Monday, August 13, 2012

About Manila

The topic of the FS BRU (hosted at Jill’s blog) is: your current Post, the good and bad.

I’ve been here a couple days short of three weeks, so in my limited experience I’ll tell  you what I think.

The Bad

The People: Are there any people groups that doesn’t annoy you somehow? I haven’t found one yet. A few times we’ve had people say they’ll be here and don’t show up at all. One time a babysitter came to our house half way through the movie we were at (thanks to our sponsor’s daughter that saved the day). A few times we’ve been pleasantly surprised by people being on time. The people are unashamed. They’ll come to the door if they need work. I’ve put my helpers in charge of answering the door bell. I may have found a gardener that way though!

The Traffic: Oh the traffic. It’s bad. Think of the worst traffic jam you’ve been in, then multiply it by five or ten times the amount of cars. Then slow it down until you’re moving at about a mile an hour. That’s traffic here. People tell you it’s bad, and you try to prepare yourself, but it’s just so bad. There’s no preparation for it. It’s hard for people who get car sick easily. It’ll be so nice to have a car where I can sit in the front seat instead of the backseat of a taxi.

The TV: This is petty, and I know it. But when we had a bunch of networks from the US in Costa Rica it helped us stay connected to our home country. We don’t have any of that here. It makes me sad. We’ll find a way to keep up with what’s important (I guess this could actually be a benefit), but it’s just something we like to do with our evenings, and it’s been made a bit harder (and more expensive).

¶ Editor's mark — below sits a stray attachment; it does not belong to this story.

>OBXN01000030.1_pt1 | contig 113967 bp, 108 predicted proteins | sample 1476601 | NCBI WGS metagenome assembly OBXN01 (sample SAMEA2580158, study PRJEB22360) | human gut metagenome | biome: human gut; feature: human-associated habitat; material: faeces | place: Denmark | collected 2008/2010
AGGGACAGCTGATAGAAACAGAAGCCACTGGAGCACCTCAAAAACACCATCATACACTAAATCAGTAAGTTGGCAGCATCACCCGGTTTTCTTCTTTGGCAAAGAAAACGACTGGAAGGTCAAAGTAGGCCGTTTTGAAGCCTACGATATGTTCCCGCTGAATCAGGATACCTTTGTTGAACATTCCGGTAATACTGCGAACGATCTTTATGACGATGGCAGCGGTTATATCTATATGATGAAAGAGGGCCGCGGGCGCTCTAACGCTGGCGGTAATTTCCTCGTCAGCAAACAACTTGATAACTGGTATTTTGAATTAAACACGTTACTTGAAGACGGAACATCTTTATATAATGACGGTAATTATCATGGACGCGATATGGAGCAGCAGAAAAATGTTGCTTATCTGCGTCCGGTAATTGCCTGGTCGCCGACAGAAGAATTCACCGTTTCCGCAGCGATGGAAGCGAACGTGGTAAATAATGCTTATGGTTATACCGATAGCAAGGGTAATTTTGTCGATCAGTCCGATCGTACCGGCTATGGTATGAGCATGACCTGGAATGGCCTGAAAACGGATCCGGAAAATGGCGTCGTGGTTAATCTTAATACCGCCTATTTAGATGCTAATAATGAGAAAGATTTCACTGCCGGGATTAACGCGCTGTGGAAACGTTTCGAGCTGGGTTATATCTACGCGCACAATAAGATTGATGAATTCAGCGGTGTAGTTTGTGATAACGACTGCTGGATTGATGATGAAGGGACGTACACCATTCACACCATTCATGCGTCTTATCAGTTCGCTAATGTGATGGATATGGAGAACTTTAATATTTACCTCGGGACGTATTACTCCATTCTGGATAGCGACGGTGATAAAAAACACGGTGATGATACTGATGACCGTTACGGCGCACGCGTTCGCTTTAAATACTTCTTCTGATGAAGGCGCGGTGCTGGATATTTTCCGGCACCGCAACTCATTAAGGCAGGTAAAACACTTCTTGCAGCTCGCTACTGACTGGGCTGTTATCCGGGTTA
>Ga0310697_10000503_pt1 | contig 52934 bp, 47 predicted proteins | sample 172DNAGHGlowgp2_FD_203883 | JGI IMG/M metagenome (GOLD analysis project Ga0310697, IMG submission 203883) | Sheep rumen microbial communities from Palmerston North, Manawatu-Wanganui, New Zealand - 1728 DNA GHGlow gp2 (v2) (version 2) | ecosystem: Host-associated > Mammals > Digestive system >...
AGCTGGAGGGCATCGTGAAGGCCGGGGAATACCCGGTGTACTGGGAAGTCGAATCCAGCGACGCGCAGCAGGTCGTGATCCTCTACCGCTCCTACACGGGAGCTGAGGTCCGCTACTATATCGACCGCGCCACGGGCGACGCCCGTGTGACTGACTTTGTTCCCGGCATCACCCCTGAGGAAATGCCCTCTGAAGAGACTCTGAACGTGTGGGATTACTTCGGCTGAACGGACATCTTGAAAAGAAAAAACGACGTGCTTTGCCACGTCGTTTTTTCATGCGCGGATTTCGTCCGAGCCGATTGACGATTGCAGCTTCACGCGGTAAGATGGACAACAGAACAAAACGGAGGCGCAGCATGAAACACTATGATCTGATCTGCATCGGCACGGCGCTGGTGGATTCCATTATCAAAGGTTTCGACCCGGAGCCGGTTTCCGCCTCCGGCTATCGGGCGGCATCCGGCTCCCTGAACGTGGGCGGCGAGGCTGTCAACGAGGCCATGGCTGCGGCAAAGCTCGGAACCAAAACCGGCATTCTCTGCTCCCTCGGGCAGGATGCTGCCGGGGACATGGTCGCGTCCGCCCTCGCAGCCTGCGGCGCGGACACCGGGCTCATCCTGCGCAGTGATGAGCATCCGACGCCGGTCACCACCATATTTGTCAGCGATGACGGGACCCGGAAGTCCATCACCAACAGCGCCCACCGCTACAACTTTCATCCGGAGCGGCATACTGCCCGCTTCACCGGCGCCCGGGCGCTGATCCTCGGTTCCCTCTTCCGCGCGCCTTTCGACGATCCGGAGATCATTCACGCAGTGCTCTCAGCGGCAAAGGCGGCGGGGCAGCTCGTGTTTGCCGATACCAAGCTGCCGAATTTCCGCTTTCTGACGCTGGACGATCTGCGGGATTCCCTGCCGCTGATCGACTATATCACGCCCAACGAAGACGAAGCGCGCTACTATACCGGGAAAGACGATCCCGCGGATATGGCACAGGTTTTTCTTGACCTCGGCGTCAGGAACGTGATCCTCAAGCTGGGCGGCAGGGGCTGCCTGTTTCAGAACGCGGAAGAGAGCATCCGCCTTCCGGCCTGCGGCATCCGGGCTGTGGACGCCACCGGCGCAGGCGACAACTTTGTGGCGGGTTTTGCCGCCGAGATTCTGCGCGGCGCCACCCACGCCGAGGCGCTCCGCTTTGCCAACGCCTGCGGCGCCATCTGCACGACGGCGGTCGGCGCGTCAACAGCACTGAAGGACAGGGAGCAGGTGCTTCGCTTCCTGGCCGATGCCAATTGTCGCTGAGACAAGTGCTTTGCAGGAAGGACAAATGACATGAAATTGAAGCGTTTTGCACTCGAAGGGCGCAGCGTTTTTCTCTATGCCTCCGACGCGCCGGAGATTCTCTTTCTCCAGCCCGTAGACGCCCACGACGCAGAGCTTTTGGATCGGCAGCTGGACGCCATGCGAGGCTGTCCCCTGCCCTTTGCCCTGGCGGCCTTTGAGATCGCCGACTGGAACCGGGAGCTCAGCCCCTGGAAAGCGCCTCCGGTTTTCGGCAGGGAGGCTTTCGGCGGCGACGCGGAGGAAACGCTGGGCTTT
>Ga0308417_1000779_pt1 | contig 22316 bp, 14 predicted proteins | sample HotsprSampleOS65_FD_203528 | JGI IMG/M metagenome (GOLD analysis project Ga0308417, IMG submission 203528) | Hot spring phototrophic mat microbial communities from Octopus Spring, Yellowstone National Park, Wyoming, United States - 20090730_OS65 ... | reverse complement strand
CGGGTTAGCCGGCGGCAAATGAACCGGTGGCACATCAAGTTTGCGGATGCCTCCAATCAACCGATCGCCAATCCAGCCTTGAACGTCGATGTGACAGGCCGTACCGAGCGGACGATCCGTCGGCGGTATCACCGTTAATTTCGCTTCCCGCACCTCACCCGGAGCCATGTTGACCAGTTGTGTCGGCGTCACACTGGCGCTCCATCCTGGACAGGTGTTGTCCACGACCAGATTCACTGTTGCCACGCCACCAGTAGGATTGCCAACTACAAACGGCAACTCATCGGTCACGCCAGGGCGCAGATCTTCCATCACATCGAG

The Shopping: I know now, why people send their helpers shopping. The shopping here is crazy – why anyone would want to go out and do it, I don’t know. The stores are chock full of people. Even if we knew what we were doing we’d still have to spend two to three hours with the shopping. The lines are long, the stores are huge (hello variety), and the aforementioned traffic all cause your short trip to turn into a long one.

The Weather: The weather has been a bit of a pain in the a$$. Granted, we got here in the rainy season. Still, we haven’t had a typhoon yet, and there’s already been crazy weather. There was a typhoon near Taiwan that was causing it, but it’s a reminder that we’re on an island near lots and lots of water. The Embassy is literally on the bay and the wind can cause flooding in that area and make the roads dangerous or fully impassable. I’m sure I’ll complain about the weather plenty, I don’t think I need to go on about it. Just know…it sucks.

The Good